Remembering AfroCuban Filmmaker Sara Gomez

Sara Gomez filming on location. Image Courtesy of Africanfilm.com

Sara Gomez filming on location. Image Courtesy of Africanfilm.com

(Afro)Latino Heritage Month is an ideal time to remember and celebrate the work of a true trailblazer, Sara Gomez. During her career as a filmmaker and community advocate, Gomez captured the culture and traditions of AfroCuban life. In an industry dominated by men, Gomez’s presence was a brazen challenge to the status quo. Female directors in Cuba, especially those of African descent, were often marginalized and their films were not taken as seriously as those of male counterparts. Sara Gomez was one of the visionaries who started the movement to change this. Gomez was the first female Cuban filmmaker in the Cuban Film Institute (ICAIC), and her intimate portrayals of women in Cuban society sparked an important cinematic dialogue which continues to this day.

Sara Gomez. Image Courtesy of Tate.org

Sara Gomez. Image Courtesy of Tate.org

Sara Gomez was born in Havana, Cuba in 1943. She studied AfroCuban ethnography and piano at The Conservatory of Music in Havana. She then went on to work at the Cuban Film Institute as an assistant director to several famous Cuban filmmakers. Most notably, she studied under Tomas Gutierrez Alea, whose style influenced her work. Alea’s impact is most evident in Gomez’s best-known film, De Cierta Manera. The film is a love story set in the poor neighborhoods of Havana following the 1959 Cuban Revolution. It examines the cultural consequences of modern development programs in Havana’s slum settlements. The film highlights issues of race, sex and class in Cuba, and its form was as innovative as its content. Gomez combined documentary-style camera work with a fictional narrative; this allowed her to represent material reality, while also providing a creative and critical perspective in the piece.

Gomez’s promising career was cut unexpectedly short in 1971, when she died of an asthma attack at age 31. In 2005, Gomez’s life and work became the subject of a documentary by Alessandra Muller entitled, Sara Gomez – An AfroCuban Filmmaker. Muller’s film includes archival footage of Gomez and rare interviews with family, friends, colleagues and cast members from De Cierta Manera. Muller memorializes a transformative legacy and brings Gomez’s fearless and captivating spirit back to life for viewers. The film is available on Netflix, and, occasionally, free screenings are offered at academic, art and cultural institutions.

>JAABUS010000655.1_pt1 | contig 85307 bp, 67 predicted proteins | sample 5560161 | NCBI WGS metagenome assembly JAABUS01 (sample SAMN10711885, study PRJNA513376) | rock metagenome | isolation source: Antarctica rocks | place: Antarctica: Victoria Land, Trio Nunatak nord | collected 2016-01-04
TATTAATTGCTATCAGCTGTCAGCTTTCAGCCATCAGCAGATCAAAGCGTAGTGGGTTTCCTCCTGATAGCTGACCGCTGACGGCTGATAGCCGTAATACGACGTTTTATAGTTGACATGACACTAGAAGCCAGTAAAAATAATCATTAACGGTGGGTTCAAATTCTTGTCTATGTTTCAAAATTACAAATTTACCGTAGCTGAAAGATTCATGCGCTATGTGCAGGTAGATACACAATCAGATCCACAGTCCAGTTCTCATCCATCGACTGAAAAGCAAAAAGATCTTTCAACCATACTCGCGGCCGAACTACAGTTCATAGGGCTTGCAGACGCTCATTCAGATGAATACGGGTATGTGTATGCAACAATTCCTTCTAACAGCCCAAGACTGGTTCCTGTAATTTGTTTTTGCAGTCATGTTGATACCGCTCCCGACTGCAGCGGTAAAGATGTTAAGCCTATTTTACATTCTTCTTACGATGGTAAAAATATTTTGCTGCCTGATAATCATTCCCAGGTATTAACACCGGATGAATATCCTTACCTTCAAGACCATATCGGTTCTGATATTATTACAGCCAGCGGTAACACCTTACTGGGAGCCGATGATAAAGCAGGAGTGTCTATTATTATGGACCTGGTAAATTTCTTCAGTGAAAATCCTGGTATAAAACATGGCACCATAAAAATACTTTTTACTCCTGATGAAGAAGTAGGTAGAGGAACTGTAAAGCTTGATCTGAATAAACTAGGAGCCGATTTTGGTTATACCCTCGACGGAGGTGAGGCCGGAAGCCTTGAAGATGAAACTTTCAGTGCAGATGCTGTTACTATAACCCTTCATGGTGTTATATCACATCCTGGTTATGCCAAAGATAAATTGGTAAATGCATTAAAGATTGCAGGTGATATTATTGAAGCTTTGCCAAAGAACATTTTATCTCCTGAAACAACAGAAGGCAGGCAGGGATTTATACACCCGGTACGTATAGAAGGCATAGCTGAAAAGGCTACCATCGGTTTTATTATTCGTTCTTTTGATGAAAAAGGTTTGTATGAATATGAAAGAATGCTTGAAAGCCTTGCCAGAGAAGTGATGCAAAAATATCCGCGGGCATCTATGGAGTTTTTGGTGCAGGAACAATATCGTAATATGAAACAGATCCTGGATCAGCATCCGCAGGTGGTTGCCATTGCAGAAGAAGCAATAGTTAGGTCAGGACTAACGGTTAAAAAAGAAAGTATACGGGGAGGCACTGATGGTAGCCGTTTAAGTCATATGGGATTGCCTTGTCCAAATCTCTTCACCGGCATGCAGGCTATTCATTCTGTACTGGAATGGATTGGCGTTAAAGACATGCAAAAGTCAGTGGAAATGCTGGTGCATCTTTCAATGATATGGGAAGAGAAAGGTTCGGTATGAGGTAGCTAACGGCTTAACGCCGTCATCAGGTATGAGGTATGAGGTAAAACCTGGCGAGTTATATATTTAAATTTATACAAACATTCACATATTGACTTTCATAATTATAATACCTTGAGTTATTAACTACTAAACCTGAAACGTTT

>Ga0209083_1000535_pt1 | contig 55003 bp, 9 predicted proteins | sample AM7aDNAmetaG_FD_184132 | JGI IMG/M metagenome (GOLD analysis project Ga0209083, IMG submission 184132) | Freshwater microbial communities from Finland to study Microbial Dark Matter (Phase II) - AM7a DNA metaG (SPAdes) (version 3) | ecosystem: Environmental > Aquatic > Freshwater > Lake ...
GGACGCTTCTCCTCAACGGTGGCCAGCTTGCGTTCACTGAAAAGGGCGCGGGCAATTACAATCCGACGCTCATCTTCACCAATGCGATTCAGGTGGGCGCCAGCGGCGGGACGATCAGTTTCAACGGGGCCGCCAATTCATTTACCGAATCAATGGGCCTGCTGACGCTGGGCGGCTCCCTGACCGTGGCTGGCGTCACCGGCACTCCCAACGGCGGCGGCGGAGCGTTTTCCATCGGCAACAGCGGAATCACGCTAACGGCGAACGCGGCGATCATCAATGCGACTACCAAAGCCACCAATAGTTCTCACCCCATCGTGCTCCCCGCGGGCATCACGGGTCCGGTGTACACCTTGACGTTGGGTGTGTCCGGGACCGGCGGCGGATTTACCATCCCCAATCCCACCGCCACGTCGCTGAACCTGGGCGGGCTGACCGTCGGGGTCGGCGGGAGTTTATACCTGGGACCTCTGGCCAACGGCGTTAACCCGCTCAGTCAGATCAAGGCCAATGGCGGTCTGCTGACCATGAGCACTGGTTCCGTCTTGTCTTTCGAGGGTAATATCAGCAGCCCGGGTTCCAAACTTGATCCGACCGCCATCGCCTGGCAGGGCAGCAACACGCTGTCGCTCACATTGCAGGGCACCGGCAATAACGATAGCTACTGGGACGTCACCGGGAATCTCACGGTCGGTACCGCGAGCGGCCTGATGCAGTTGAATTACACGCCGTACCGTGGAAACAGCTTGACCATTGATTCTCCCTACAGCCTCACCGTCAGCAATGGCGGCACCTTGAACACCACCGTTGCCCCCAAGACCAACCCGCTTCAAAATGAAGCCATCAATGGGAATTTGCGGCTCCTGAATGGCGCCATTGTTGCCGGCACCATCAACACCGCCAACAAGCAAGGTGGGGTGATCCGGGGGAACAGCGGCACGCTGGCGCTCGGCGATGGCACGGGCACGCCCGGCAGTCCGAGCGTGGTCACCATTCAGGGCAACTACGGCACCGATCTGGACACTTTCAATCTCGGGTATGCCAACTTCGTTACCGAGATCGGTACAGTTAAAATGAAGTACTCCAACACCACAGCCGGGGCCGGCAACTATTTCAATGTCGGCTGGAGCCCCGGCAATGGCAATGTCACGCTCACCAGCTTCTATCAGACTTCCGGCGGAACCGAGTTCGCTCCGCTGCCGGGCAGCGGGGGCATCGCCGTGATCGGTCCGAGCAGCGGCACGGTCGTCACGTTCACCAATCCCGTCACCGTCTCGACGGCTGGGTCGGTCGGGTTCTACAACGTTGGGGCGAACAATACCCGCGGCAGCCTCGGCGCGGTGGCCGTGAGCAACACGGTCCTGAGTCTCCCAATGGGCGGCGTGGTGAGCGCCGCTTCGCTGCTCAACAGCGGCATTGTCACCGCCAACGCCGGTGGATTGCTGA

by Adrienne Rochetti 

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4 Comments

  1. Julia B

     /  September 19, 2013

    Great post! I hadn’t previously heard of Sara Gomez. Her film De Cierta Manera seems really interesting, development programs often harm those already at a disadvantage. Thanks for the information!

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  2. Reblogged this on ACRAH.

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  3. Danielle T

     /  September 21, 2013

    Its always encouraging and inspirational to read about someone who breaks through societal barriers. Sarah Gomez was not only able to do so as an AfroCuban but as a woman as well. Taking her realities and struggles and being able to showcase them through film most likely contributes to her best known film as people were able to relate to the situations and issues that AfroCubans must face at some point in their lifetime.

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  4. Although Sara Gomez’s life was short, she managed to succeed a great deal in the filmmaking business as an AfroCuban woman and set the path for others wishing to enter that field. Today many minorities are making movies, acting and starting to take that leap of faith in owning their network and studio,giving them the power to support AfroCuban and other minorities.

    Joann

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